It gets better. Bob did not like the sound and volume of the first brush, but he did switch to another power brush. When I asked about the brand he said, ”Oh, I don’t know, I think it spins or something.” Victory! He was using a power brush, something, anything to keep the piles of biofilm down.
Then I brought up the idea of an oral irrigator. Bob really heard me and thought it was a good idea. I gave him a SulcaBrush to use on the implants in the meantime, and he accepted that as well.
As I raised the patient chair up, Bob glanced at the Sonicare poster on the wall that details the links between oral health and systemic disease. With his characteristic Texas drawl he said, “That’s mighty strong stuff.”
It was clear that Bob was taking ownership of his oral health. As I walked down the hall to get Dr. Kaestner for an exam, I was still totally amazed at what had happened over the past hour. The look on Dr. Kaestner’s face was priceless when I told him what had transpired. He had never seen Bob take any personal care recommendations seriously.
Before Bob left the office, he scheduled an appointment in April with me. I really like to follow cases like this. Who knows? Next time I may even suggest disclosing with the yellow Butler Plak-Check solution.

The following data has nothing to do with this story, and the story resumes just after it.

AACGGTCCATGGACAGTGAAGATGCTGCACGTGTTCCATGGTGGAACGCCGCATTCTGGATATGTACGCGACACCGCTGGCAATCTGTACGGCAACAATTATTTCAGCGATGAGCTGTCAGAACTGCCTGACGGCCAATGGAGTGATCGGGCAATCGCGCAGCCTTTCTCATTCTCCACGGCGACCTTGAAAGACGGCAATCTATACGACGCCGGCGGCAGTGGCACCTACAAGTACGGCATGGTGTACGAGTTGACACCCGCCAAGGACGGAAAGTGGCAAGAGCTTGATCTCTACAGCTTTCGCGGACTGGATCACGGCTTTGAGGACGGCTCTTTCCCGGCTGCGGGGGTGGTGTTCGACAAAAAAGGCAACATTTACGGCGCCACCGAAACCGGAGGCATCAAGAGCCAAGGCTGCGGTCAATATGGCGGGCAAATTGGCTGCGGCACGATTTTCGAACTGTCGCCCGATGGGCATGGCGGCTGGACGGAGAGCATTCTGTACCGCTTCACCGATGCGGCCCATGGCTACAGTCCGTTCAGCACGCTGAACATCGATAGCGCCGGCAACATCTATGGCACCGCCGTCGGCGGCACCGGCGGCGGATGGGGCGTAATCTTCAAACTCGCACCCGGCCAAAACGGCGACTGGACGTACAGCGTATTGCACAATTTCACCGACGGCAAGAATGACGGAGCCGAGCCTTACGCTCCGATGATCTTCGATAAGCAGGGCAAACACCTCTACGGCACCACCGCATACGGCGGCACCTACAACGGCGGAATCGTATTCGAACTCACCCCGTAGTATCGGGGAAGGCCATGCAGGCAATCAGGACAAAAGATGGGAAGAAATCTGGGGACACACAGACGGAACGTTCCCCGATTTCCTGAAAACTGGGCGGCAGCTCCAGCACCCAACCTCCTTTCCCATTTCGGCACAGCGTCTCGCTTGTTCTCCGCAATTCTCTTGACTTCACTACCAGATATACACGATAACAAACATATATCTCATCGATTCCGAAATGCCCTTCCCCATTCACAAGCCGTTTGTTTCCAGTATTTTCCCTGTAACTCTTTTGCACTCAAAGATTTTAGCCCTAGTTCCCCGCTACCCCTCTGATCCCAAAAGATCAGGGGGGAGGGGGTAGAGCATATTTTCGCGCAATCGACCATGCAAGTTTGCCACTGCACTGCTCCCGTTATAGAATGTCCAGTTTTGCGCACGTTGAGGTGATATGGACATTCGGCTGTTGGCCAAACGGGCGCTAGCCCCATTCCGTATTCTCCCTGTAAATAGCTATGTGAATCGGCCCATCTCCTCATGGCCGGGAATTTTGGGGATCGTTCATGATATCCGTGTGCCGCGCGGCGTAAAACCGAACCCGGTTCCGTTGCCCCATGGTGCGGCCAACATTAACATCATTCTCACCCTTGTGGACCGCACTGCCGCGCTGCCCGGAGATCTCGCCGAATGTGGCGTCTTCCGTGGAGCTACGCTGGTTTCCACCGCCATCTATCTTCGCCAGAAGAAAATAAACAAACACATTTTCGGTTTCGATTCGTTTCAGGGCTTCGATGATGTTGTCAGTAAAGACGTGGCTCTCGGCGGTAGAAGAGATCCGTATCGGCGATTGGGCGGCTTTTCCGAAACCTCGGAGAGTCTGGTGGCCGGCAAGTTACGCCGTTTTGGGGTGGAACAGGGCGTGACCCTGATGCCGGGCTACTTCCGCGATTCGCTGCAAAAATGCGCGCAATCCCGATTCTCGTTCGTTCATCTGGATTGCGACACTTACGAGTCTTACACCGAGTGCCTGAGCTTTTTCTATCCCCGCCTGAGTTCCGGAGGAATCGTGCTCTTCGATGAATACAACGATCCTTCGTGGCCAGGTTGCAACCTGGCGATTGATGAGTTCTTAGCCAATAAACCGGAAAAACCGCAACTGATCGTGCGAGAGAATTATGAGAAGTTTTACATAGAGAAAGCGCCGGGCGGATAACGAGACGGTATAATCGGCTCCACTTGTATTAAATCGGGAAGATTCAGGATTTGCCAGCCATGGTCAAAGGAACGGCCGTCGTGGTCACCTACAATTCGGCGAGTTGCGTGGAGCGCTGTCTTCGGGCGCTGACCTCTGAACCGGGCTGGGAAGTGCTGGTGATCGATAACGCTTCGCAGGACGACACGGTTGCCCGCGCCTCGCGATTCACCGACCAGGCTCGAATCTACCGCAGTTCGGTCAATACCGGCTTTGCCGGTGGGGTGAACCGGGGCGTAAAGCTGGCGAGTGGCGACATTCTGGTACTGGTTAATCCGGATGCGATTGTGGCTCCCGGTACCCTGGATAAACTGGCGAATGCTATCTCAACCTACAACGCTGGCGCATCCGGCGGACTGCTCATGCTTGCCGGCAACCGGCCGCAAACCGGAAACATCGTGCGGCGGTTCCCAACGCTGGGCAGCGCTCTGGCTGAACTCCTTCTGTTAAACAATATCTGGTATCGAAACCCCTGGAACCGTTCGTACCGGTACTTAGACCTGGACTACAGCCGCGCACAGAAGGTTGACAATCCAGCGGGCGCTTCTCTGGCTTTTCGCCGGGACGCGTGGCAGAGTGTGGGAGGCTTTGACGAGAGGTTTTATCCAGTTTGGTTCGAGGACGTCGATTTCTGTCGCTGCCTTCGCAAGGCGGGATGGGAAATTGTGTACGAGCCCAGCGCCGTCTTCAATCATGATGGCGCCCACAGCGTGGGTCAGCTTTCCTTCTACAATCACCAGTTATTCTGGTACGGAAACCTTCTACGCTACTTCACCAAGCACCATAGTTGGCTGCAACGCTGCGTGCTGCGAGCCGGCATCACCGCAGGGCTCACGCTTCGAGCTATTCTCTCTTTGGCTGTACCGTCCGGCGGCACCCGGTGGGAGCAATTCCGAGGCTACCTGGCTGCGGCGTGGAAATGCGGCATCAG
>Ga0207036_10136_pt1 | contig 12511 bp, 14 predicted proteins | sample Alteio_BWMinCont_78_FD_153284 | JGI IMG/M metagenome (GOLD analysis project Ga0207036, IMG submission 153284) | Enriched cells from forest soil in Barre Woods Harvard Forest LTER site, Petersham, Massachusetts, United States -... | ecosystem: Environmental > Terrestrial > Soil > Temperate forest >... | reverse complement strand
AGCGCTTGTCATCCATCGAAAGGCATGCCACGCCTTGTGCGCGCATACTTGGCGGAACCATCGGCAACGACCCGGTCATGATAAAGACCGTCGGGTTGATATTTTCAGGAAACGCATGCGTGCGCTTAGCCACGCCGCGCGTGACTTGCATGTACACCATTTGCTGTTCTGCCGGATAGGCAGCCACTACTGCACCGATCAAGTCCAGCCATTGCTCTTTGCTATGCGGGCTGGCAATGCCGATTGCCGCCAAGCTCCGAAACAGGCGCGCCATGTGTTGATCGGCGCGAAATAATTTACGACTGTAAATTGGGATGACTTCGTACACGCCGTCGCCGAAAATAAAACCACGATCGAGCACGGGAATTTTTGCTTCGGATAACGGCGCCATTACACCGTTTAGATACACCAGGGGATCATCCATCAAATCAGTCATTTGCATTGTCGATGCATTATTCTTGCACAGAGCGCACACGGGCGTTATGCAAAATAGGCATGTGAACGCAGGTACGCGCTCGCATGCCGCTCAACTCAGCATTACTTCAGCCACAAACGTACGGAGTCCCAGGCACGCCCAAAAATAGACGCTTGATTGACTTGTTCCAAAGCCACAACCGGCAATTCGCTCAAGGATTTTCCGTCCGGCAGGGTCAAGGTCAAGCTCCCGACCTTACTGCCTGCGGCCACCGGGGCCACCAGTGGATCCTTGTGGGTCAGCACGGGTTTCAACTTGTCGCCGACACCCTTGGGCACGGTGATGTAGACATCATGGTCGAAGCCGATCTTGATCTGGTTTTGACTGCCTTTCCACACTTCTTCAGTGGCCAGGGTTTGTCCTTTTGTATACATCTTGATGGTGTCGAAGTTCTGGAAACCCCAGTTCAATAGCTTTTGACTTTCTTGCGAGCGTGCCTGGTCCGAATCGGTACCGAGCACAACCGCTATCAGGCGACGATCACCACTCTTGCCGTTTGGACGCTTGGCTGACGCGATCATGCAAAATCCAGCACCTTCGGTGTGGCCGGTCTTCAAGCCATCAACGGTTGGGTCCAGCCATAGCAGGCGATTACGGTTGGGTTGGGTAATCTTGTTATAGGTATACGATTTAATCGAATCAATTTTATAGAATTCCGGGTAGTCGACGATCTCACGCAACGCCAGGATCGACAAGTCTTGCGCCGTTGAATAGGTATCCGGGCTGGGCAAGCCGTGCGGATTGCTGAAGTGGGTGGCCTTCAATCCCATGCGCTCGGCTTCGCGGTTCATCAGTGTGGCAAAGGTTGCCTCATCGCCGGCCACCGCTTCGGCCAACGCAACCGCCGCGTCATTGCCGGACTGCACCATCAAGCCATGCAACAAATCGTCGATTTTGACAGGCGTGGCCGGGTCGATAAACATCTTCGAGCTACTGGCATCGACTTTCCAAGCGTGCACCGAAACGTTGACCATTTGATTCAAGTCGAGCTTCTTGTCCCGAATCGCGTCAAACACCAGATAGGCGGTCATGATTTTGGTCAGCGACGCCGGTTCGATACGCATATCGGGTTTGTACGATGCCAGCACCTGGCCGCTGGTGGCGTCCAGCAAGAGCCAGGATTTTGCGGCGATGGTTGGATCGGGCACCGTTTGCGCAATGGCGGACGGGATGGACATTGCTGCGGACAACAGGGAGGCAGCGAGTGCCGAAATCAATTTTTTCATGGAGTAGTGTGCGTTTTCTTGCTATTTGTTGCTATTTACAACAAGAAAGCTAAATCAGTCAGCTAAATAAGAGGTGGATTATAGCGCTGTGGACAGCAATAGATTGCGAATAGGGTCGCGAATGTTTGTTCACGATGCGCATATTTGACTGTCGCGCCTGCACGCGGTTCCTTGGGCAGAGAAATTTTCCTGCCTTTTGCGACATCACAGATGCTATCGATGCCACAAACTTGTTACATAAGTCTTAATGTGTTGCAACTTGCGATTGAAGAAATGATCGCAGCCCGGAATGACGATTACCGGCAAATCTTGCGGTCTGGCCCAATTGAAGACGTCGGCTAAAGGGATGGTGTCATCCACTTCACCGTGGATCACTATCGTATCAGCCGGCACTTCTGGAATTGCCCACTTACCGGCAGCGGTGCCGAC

But we’ll see. I’m going to let Bob guide the success. A story like this is the reason I have loved dental hygiene for so many years. If we’re smart enough to build our relationships at the patients’ speed, we can practice in an amazing, challenging, and rewarding comfort zone.
You and your patient may not start with the same set of goals but that can change over time. If you thrive on hard and fast rules, then you’ll find it quite frustrating to care for patients over time. If on the other hand, you tune in to what they are really saying, both verbally and nonverbally, you can truly become a partner in their paths to success. Ultimately, we must accept that our patients are in the driver’s seat when it comes to their health outcomes. Accepting your patients as people and keeping the dialogue open are the keys to success in dental hygiene.
Anne Nugent Guignon, RDH, MPH, is the senior consulting editor for RDH magazine. She is an international speaker who has published numerous articles and authored several textbook chapters. Her popular programs include ergonomics, patient comfort, burnout, and advanced diagnostics and therapeutics. Recipient of the 2004 Mentor of the Year Award, Anne is an ADHA member who has practiced clinical dental hygiene in Houston since 1971. You can reach her at [email protected] or (713) 974-4540. Her Web site is www.anneguignon.com.